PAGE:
• The entire panel makes good points about what they consider to be the most overrated aspect of college football, but the Chicago Tribune’s Teddy Greenstein gets off the best one liner: “Well, after seeing Michigan and Ohio State get spanked in their bowl games, the Big Ten has to wear it.”
  • Mandel, of all people (although Fiu echoes him), gets one thing very right. In talking about the most underrated aspect of college football, he’s got this to say: “The regular season. With all the time and energy spent every year debating the BCS and postseason format, I don’t think we appreciate nearly enough just how unique and dramatic those 12 or 13 weeks really are…”
  • Greenstein, in answer to where the game will be in ten years, gets off the Roundtable’s second best one liner, too: “Nick Saban, who will have left Alabama to return to LSU only to go to Auburn, will make $12 million a year…”
  • The low point comes with the responses to the last question, an invitation to critique the fans. They all come off as condescending, even when they’re making a fair point.

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Filed under College Football, Media Punditry/Foibles

You don’t know what you’ve got ’til it’s gone.

What is it with some people? Why is having a good thing never quite enough?

First, this incredible diatribe from Clay Travis (h/t DawgsOnline):

For about a month I can forget that the relationship between college football’s power structure and their fans is broken more than any sport in America. That college football fans are going to turn out by the millions to root on their favored teams even though we know all along that each week is more like a trip to the dentist for a root canal than an actual enjoyable football experience.

What game has he been going to? Five conferences set attendance records in 2006. As for “broken relationships” between sports power structures and fans, get back with me when they cancel a college football season over a labor dispute, dipshit.

All of this leads to some exciting proposal he’s got (actually, it’s just something he’s borrowing from college basketball) about playing conference matchup games to spark the beginning of the season, but after a paragraph like that, he could suggest free football and I wouldn’t care. Truly asinine.

On a totally unrelated front, what do you do when you’ve got one of the most beautiful stadiums in college football in a unique setting that seats 60,000 fans and it’s filling up to about 80% of capacity (putting you 42nd nationally in attendance) ? Well, if you didn’t guess listen to a first year head coach – who had no previous relationship with your school other than to bring in an opponent to play you – push for an expansion of your stadium, you’d be wrong, sporto.

Butch Davis, who became Carolina’s coach in December, expressed excitement over the possibilities that the project would cost $100 million and would start within 18 months.

“We would like to get it going as soon as we can,” Kirschner said. “But the details? We’re not there yet. (Davis) threw out numbers and a time frame, and they may end up being what it is, but now it’s in the early stages of the process. But this is clearly a process we would like to get done.”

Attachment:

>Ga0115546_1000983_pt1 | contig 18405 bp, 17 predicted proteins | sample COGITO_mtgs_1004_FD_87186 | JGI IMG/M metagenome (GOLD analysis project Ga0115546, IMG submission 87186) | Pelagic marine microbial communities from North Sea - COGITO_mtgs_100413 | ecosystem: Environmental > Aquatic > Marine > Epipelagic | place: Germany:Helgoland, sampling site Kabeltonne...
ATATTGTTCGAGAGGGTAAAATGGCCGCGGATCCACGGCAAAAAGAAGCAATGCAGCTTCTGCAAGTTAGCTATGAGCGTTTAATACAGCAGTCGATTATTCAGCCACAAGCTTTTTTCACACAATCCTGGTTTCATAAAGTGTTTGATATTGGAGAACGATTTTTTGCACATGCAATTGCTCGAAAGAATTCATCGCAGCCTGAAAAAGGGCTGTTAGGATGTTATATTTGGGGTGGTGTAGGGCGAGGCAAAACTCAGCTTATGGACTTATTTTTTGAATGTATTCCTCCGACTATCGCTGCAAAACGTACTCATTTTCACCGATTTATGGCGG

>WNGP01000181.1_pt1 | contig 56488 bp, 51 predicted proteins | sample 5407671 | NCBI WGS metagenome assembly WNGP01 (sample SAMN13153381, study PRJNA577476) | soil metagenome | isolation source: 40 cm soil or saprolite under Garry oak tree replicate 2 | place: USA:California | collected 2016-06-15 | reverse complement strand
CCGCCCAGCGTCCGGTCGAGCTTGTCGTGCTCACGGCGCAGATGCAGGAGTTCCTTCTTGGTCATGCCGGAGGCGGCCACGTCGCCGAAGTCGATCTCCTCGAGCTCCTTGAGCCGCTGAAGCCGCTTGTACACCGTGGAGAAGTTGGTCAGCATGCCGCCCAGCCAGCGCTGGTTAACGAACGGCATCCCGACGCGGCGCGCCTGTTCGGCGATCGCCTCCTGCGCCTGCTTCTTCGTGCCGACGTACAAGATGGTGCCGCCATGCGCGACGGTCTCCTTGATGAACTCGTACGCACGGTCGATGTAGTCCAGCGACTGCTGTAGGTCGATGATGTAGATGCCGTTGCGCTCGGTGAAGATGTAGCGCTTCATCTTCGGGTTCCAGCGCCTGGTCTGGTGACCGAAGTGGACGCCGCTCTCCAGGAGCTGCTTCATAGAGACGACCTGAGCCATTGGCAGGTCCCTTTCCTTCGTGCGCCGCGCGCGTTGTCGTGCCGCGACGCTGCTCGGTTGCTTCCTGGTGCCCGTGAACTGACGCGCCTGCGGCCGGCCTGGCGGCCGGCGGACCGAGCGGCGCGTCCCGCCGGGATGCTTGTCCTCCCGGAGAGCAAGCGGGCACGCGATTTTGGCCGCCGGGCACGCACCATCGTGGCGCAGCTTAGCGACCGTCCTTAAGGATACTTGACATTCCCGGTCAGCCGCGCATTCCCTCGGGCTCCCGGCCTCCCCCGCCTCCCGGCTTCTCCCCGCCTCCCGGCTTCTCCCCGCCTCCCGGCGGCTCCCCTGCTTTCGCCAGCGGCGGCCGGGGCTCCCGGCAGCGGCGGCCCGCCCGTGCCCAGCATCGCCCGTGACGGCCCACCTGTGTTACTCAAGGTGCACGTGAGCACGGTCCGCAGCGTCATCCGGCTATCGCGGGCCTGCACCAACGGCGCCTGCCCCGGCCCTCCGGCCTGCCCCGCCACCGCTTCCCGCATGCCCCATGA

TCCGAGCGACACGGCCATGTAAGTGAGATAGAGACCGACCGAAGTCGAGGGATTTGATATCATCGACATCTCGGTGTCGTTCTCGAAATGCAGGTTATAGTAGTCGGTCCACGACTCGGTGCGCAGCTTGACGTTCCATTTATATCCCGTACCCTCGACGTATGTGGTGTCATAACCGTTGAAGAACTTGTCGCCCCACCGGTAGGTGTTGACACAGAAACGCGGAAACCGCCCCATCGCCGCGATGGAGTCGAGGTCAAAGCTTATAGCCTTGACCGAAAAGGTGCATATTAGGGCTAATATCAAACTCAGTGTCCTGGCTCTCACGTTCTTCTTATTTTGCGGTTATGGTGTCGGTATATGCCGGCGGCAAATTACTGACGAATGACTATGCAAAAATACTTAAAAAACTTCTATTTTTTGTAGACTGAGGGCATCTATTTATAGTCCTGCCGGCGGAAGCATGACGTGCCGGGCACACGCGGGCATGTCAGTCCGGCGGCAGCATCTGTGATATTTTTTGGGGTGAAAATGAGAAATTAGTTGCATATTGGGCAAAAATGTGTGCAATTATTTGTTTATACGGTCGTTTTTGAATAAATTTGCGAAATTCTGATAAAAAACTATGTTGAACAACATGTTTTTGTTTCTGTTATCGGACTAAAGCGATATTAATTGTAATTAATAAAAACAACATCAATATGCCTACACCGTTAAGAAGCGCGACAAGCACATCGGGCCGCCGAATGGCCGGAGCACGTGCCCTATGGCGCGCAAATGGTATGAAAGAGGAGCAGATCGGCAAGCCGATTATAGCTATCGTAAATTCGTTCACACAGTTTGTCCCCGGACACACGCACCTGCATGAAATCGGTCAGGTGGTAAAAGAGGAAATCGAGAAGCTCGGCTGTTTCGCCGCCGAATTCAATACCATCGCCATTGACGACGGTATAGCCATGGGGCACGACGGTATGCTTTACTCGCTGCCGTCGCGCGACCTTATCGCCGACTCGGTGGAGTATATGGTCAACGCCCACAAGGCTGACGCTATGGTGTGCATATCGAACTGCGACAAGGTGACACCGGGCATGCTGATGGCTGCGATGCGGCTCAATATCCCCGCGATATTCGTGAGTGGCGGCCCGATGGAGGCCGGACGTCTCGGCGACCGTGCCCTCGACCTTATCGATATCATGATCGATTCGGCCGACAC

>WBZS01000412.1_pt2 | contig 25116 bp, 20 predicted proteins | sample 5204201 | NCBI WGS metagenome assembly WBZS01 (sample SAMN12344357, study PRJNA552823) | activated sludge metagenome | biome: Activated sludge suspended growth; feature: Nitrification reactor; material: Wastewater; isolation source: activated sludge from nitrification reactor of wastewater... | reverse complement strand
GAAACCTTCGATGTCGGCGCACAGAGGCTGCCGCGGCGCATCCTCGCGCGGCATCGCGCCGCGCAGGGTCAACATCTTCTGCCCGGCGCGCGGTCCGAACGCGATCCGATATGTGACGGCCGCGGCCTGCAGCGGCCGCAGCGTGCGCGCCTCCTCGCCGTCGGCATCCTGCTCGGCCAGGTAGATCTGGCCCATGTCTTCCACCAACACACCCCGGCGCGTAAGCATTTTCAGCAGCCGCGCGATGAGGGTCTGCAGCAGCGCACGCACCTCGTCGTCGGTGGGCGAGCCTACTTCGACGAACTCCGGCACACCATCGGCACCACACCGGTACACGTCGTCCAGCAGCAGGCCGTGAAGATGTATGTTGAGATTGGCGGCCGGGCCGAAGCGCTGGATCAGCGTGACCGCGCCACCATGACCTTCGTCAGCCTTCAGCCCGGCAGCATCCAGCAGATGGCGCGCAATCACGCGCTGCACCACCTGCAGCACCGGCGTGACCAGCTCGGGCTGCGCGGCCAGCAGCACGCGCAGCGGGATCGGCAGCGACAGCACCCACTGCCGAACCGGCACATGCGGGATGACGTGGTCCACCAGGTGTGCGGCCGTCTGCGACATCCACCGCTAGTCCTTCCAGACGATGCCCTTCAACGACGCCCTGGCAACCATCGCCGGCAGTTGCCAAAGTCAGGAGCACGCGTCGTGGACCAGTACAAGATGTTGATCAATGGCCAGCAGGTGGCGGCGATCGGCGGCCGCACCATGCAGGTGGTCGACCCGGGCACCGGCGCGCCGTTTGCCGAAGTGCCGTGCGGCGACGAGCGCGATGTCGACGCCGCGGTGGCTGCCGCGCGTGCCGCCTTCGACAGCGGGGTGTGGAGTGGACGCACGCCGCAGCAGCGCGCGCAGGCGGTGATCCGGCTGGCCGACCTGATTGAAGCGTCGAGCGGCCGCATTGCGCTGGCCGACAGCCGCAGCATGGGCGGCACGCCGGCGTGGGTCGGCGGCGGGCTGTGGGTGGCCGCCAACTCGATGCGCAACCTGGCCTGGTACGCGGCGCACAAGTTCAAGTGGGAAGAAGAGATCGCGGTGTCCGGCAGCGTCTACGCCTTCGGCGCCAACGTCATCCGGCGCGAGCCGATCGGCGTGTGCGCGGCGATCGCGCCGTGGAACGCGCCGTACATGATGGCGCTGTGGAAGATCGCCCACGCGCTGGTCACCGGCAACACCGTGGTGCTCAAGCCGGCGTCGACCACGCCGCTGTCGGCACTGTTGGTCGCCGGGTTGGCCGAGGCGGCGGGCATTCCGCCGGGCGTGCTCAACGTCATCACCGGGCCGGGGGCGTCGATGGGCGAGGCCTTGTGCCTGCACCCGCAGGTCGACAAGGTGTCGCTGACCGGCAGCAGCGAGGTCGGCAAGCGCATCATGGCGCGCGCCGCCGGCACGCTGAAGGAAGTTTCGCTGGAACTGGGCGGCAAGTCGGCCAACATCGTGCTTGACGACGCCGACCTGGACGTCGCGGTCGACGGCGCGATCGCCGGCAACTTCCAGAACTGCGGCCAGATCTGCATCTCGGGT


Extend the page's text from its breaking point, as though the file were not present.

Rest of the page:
The stadium holds 60,000. University officials are talking about adding seats but haven’t decided how many or even if they will expand seating capacity.

They don’t know the cost. They don’t know the time frame. They don’t know how many seats to add. Or even if they will add. But, by God, they want to get ‘er goin’!

All of this is probably a metaphor for something. When I figure out what, I’ll let you know.

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Filed under General Idiocy

Wildcattin’ around

In case you were thinking that, with a change of offensive coordinators at Arkansas, a certain mutant formation might go by the wayside there, a couple of photos from yesterday’s practice posted at Razorbloggers ought to put that thought to bed:

I believe there are Tennessee defensive players that still wake up with McFadden nightmares from their game last year.

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Filed under SEC Football

Fashion is not a sense.

The Wizard of Odds scores with two tremendous photos that show how little taste has to do with being a successful college football player.

First, we learn that Darren McFadden was a serial cross dresser in high school:

McFadden’s the one on the left.

 

Then, he lets us in on the troubles facing Arizona defensive end Louis Holmes and his impressive ‘do:

For Mr. Holmes, every day is a bad hair day.

 

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Filed under General Idiocy, The Blogosphere

Competitive thuddery

I always like it when a coach gets all technical and starts spouting off in jargonese. Here’s something from David Ching’s blog that Mark Richt said yesterday:

“… we’re allowed to be in full pads tomorrow, but we’ll put ‘em in shells tomorrow, but we’ll start to engage in the thud aspect of the game and be a bit more competitive.”

Yeah, the “thud” aspect of the game… at some schools that might have been a misprint.

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Filed under Georgia Football, Strategery And Mechanics

Hell hath no fury

Mr. Chris Rix Senior pens a letter to the Miami Herald.

A combination of religious references, bitterness and cluelessness, it’s worth a read.

He may be a legend to some people, but not to me. From the little I know, Christianity is based on God laying down His Son’s life for others, not sacrificing other peoples’ sons for your own. It’s not about dissing the 1st Commandment and having a statue built of yourself, and then, like Aaron, saying, ”the boosters made me do it.” Maybe, If God is watching, a 7-6 season is His way of polishing up the message “don’t have no graven images before Me.”

The clueless part?

Like that great recruiting line as we sat in his office in Jan. of 1999 and he said: ”I’ll treat your son just like my own son. . . .”

Hey, Mr. Rix, the joke’s on you. He did.

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Filed under College Football, General Idiocy

Recruiting factoid

Bet you didn’t know department: 84 percent of the recruits in Steve Spurrier’s first three classes at South Carolina were special admits.

No wonder he got so upset the other day.

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Filed under The Evil Genius